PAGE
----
Glide Avalanches: We’re continuing to see glide activity picking up throughout all of our forecast zones from Girdwood to Seward. This includes many glide cracks opening up and several glide avalanches releasing over the past few days. These avalanches are large and unpredictable, so it’s important to avoid spending any time under open glide cracks.

The snowpack is heating up, and we are seeing continued glide activity. Multiple glide cracks with several recent glide avalanches in the Skookum Valley. 04.20.2024

Additional Concern
  • Persistent Slabs
    Persistent Slabs
Persistent Slabs
Persistent Slab avalanches are the release of a cohesive layer of snow (a slab) in the middle to upper snowpack, when the bond to an underlying persistent weak layer breaks. Persistent layers include: surface hoar, depth hoar, near-surface facets, or faceted snow. Persistent weak layers can continue to produce avalanches for days, weeks or even months, making them especially dangerous and tricky. As additional snow and wind events build a thicker slab on top of the persistent weak layer, this avalanche problem may develop into a Deep Persistent Slab.
More info at Avalanche.org

Although it is not a widespread problem, there are isolated higher elevation, north-facing slopes that harbor a weak layer of buried surface hoar in the upper snowpack. A group found this layer in Spokane Creek last Saturday, and when we went back there yesterday to see how it was behaving we were surprised to find it still producing really unstable results in our pit (details here). We don’t think this layer exists everywhere, but it is important to dig and assess for this layer before getting into big terrain.

This layer of surface hoar was still very reactive in the snowpit yesterday on a high north-facing slope in the Spokane Creek drainage. 04.20.2024

 

Weather
Sun, April 21st, 2024

Yesterday: Skies were partly to mostly cloudy, with easterly winds backing down from around 30 mph in the morning to 5-10 mph overnight with gusts around 10-20 mph. High temperatures reached the upper 30s to mid 50s F, with lows ranging from the low 30s F at upper elevations to around 40 F at lower elevations. No precipitation was recorded.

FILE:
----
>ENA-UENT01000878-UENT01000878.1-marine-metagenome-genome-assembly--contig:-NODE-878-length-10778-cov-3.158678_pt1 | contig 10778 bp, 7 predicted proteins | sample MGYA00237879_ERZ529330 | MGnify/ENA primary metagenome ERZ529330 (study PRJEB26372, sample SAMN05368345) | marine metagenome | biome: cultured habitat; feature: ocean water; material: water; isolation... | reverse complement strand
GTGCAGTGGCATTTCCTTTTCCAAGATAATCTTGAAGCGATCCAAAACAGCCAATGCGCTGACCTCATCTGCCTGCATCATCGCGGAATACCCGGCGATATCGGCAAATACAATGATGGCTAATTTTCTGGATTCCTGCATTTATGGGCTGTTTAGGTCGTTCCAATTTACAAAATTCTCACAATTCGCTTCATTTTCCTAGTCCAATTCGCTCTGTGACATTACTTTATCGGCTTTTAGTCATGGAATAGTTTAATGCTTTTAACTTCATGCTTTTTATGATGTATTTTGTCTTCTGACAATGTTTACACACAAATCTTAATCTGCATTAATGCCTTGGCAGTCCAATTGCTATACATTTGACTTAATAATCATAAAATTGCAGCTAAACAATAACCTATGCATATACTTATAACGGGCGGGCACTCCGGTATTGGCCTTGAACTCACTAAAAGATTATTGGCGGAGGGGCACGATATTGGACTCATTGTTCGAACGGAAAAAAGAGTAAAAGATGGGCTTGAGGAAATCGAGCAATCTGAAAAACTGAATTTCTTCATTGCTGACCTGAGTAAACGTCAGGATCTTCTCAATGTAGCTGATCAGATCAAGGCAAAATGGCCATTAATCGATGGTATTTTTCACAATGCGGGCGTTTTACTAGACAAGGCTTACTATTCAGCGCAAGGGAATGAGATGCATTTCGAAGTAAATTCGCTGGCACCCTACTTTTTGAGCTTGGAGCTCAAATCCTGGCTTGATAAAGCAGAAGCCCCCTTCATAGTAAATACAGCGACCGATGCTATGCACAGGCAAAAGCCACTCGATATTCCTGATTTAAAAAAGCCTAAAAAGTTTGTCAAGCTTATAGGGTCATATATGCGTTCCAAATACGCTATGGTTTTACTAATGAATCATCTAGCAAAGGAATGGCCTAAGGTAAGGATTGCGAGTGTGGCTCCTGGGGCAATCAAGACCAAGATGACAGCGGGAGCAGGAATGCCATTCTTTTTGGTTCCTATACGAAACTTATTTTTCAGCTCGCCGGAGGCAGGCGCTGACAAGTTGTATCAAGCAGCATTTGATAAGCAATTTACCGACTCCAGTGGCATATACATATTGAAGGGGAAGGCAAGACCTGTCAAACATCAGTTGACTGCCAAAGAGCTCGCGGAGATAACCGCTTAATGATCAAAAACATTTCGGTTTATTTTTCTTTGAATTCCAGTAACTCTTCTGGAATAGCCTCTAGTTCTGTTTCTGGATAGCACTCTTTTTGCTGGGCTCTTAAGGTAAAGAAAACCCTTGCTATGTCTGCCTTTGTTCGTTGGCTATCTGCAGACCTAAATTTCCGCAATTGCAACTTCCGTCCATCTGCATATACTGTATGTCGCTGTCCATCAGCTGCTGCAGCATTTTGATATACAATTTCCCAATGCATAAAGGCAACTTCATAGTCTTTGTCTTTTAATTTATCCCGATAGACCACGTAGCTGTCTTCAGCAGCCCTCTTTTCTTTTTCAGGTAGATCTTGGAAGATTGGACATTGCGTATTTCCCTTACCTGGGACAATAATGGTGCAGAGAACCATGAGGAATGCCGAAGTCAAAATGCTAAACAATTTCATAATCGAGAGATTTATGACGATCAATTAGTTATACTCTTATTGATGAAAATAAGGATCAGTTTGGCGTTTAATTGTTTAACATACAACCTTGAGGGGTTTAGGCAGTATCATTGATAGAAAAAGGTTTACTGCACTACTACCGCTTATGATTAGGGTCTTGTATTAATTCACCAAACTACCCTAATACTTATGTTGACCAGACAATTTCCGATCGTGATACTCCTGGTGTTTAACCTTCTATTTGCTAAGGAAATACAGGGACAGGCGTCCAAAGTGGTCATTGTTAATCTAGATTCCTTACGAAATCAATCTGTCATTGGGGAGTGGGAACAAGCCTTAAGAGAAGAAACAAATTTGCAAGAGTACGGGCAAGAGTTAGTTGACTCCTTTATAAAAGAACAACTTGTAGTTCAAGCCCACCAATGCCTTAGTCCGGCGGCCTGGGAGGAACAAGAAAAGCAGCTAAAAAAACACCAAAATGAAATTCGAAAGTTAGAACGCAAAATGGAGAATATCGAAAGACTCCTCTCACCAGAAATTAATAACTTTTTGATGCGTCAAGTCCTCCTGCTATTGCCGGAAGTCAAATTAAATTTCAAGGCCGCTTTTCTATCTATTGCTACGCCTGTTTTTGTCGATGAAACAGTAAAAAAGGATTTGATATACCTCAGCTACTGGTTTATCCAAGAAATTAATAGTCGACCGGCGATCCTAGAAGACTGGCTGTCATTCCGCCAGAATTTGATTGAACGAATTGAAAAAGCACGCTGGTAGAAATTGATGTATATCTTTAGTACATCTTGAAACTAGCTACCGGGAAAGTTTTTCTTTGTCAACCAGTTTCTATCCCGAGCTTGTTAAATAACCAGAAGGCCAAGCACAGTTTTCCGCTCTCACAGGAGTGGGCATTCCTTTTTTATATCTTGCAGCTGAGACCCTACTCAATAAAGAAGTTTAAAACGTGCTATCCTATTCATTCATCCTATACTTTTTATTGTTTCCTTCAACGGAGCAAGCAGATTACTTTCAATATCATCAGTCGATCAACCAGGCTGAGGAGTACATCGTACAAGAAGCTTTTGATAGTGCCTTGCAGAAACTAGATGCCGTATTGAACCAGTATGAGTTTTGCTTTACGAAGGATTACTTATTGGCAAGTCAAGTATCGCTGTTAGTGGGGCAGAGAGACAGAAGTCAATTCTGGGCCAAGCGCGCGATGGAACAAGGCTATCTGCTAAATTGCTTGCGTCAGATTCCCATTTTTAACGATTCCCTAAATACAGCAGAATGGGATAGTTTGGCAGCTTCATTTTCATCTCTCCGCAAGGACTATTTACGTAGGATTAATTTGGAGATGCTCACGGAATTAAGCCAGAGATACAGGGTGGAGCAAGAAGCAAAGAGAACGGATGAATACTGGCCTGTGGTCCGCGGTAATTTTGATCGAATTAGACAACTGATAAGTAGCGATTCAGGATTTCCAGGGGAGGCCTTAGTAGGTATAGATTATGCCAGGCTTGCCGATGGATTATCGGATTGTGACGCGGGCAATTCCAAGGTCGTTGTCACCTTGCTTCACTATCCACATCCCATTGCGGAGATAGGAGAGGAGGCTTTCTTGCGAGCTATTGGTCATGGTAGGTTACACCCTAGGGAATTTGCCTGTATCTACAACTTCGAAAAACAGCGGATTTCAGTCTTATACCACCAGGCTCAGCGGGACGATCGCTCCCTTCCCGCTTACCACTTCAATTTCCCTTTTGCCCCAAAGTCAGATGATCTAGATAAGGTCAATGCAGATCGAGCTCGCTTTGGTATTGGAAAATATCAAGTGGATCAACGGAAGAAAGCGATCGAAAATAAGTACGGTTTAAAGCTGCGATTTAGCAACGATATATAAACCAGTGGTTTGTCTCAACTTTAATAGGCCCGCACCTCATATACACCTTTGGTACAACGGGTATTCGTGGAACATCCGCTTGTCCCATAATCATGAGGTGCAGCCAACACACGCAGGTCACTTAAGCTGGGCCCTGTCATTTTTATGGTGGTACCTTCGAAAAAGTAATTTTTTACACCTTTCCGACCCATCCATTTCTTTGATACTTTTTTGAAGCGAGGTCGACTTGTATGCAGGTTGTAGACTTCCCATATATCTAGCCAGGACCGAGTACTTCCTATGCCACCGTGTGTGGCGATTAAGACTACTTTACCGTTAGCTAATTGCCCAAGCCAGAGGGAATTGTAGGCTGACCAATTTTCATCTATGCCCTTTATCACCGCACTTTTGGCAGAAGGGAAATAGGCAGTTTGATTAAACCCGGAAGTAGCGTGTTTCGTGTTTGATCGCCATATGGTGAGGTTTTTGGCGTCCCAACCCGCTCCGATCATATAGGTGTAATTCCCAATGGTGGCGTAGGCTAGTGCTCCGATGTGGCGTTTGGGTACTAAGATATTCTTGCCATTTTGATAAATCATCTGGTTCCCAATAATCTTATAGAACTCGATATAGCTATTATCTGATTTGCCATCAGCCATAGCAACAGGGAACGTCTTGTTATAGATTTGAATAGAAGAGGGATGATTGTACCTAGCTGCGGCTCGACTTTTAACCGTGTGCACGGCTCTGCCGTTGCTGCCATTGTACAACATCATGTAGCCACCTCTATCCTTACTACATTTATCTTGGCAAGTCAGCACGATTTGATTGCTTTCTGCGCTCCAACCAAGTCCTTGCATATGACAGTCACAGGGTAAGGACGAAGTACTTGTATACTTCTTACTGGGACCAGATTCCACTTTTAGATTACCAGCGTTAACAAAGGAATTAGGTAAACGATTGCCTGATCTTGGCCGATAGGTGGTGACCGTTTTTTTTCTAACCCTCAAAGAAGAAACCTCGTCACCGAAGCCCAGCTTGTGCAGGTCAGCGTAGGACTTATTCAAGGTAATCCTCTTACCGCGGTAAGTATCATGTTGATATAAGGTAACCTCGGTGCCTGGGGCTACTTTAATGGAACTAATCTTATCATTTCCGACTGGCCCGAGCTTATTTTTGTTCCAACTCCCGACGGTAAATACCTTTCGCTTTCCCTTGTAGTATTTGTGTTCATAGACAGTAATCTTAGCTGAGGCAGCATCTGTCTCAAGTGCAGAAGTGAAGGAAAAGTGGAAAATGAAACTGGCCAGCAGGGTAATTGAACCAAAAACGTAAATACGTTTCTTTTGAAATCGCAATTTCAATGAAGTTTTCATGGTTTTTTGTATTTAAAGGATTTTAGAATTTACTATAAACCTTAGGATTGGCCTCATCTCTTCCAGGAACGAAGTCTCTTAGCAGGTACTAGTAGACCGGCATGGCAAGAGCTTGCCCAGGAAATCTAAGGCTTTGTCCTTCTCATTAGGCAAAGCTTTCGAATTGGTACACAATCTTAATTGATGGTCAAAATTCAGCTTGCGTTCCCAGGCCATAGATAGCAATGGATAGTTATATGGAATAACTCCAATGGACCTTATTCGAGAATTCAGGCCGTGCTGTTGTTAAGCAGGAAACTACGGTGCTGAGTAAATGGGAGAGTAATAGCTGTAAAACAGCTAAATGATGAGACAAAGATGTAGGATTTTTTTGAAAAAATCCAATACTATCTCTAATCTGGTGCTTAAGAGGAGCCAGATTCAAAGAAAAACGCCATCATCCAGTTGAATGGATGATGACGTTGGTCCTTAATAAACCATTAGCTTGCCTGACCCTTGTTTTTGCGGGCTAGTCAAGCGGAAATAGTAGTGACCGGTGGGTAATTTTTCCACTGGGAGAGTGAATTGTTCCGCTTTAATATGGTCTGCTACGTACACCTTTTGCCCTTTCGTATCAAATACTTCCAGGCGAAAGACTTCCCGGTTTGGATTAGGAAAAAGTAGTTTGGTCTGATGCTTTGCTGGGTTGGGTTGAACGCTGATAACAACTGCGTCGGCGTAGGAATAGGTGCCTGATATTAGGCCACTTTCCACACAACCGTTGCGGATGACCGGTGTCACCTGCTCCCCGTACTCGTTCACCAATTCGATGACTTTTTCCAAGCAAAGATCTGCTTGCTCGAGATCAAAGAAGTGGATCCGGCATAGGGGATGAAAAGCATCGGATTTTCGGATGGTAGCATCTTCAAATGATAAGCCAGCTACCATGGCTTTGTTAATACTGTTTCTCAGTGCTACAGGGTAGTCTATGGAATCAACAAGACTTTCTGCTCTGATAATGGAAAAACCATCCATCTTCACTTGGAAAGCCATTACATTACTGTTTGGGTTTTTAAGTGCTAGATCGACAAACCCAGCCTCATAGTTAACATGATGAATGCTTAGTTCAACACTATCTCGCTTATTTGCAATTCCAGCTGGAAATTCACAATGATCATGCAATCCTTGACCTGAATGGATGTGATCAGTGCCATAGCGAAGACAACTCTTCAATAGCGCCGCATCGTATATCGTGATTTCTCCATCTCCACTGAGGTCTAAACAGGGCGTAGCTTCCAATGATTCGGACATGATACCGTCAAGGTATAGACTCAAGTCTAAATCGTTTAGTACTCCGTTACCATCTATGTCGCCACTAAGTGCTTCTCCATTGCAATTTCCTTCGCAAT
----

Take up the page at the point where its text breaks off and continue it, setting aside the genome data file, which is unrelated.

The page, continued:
Today: Cloud cover is expected to increase through the day, with chances for precipitation picking up this afternoon into tonight. Most areas will likely only see a trace of precipitation, with light rain possible up to 1500-2000’. Winds are expected increase this afternoon into tonight, blowing out of the east at 10 to 20 mph with gusts of 20 to 35 mph. High temperatures will be in the low 30s to low 40s F, with lows in the mid 20s to low 30s F.

Tomorrow: We are looking at another day of mostly cloudy skies with scattered showers bringing a trace to 2” snow at upper elevations and rain below 1000-1500’. Winds should remain out of the east at 10 to 20 mph with gusts around 20 to 25 mph. High temperatures will be in the low 30s to low 40s F with lows in the mid 20s to low 30s F.

PRECIPITATION 24-hour data (6am – 6am)

Temp Avg (F) Snow (in) Water (in) Snow Depth (in)
Center Ridge (1880′) 45 0 0 90
Summit Lake (1400′) 41 0 0 40
Alyeska Mid (1700′) 42 0 0 105
Bear Valley – Portage (132′) 44 0 0
Grouse Ck (700′) 43 0 0 67

RIDGETOP 24-hour data (6am – 6am)

Temp Avg (F) Wind Dir Wind Avg (mph) Wind Gust (mph)
Sunburst (3812′) 34 ENE 18 56
Seattle Ridge (2400′) 39 SE 9 21
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This is a general backcountry avalanche advisory issued for Turnagain Arm with Turnagain Pass as the core advisory area. This advisory does not apply to highways, railroads or operating ski areas.